Bank of England figures for the first quarter of 2017 show that almost 16% of all new mortgages taken out were for 35 years or more,[i] leaving many people facing mortgage debt into their retirement years. So is paying into a pension really the best option?

With high house prices and longer repayment terms, you may be tempted to overpay your mortgage whenever you get a bonus or have some spare cash, in order to pay that debt down early. But the danger is that, when you reach retirement, if your pension isn’t healthy enough, you may own your house outright but not have enough income to live on.

The classic debt vs investment argument

Is it better to have a larger pension pot or the security of not having debt when you retire? It’s a tricky conundrum. Paying off the debt provides some welcome certainty – whatever happens in the future, you’ll have a roof over your head. However, without sufficient income, there may not be enough to pay the bills.

Pensions, on the other hand, are likely to involve an element of investment risk, which may provide a positive investment return. The main benefit of a pension is the tax relief on contributions which means that for every 80p you pay into your pension, the government adds 20p. The obvious downside, of course, is that investments don’t always perform as planned and your £1 might only be worth 50p in the future.

Finding the right balance for you

Ultimately, whether you should pay down your mortgage debt or invest in your pension will depend on your individual circumstances and attitude to risk. At Ascot Lloyd, we work with our clients to assess their income and expenditure needs now and in the future, using cash flow modelling to look at their life plan before and after retirement. We also discuss at length the level of risk they’re comfortable with.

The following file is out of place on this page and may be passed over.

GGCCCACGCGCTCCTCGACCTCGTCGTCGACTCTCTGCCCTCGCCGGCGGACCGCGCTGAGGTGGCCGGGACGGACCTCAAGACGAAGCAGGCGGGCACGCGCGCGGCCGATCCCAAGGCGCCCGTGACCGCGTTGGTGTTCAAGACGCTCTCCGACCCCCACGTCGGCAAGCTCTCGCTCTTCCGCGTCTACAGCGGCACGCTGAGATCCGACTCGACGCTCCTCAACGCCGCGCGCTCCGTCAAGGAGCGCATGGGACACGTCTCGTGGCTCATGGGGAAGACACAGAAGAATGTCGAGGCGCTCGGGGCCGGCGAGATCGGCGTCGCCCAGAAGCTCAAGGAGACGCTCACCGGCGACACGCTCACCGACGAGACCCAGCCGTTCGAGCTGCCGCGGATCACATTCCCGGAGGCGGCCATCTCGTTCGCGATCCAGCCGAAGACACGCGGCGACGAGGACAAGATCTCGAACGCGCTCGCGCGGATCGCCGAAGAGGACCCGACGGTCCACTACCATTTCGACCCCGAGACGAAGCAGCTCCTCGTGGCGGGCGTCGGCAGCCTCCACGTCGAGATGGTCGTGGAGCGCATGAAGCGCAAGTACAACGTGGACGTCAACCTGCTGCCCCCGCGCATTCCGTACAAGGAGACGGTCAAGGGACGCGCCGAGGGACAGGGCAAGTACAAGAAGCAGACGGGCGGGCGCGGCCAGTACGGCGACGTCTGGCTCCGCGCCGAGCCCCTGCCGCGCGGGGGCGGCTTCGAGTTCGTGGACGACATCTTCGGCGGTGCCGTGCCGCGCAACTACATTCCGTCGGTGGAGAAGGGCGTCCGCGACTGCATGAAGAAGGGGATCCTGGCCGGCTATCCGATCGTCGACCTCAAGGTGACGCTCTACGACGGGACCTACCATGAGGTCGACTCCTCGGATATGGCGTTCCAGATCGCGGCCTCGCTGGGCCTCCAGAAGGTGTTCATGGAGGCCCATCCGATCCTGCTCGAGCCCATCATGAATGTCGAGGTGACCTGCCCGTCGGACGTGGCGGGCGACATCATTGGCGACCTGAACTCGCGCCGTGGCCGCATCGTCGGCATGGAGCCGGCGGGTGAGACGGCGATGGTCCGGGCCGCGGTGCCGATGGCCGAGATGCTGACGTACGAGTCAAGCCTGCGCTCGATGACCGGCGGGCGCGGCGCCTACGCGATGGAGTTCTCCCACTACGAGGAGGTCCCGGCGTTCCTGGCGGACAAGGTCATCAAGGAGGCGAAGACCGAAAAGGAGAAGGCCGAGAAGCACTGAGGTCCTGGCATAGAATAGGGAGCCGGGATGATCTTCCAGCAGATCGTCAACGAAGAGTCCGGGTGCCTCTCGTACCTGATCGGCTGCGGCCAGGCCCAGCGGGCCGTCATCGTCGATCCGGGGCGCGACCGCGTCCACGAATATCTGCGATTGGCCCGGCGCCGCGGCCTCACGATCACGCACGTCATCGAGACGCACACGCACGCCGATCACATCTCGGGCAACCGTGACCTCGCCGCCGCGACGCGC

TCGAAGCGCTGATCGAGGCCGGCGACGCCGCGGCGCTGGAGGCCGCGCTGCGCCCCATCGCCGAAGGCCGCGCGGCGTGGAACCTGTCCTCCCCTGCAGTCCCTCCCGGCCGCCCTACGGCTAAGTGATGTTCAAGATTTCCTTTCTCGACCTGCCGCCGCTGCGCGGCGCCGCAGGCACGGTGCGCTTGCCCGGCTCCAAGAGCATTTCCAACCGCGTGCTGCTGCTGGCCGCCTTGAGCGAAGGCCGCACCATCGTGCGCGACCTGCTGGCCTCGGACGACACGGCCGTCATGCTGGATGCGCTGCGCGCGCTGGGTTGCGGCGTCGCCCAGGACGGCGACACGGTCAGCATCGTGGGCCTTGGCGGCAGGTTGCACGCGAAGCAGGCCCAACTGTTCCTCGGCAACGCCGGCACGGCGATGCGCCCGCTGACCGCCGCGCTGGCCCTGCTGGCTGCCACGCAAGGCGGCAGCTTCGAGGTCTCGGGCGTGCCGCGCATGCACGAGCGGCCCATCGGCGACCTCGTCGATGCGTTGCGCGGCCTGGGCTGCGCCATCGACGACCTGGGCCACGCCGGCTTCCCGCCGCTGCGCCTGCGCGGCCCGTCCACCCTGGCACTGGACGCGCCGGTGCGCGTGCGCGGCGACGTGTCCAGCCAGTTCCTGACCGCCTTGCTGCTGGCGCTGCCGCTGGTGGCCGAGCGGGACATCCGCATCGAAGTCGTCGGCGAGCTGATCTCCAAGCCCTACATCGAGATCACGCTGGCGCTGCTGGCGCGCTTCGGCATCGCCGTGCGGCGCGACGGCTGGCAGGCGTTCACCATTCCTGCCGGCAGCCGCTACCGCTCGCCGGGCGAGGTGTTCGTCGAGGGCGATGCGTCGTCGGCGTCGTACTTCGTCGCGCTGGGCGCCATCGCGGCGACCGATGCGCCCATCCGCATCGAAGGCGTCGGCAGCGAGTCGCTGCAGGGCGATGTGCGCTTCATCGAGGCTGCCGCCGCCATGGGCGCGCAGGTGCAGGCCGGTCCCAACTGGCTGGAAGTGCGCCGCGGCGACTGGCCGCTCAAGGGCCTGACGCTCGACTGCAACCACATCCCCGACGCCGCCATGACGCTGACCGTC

The ideal solution for you is likely to involve a balance between both approaches, and we can create parameters to help you find that balance. For example, if you received a bonus of £10,000, the right solution for you might be to pay £4,000 off your mortgage and invest the rest into your pension. For others, it may be better to use the whole bonus to boost the pension, while continuing to overpay the mortgage in smaller amounts as and when possible.

Ascot Lloyd’s advisers will help you understand your projected income and expenditure, so that you can make the best financial decisions for your future. Talk to us for tailored advice that’s right for you.

[i] Bank of England: Financial Stability Report, June 2017, Issue No. 41.


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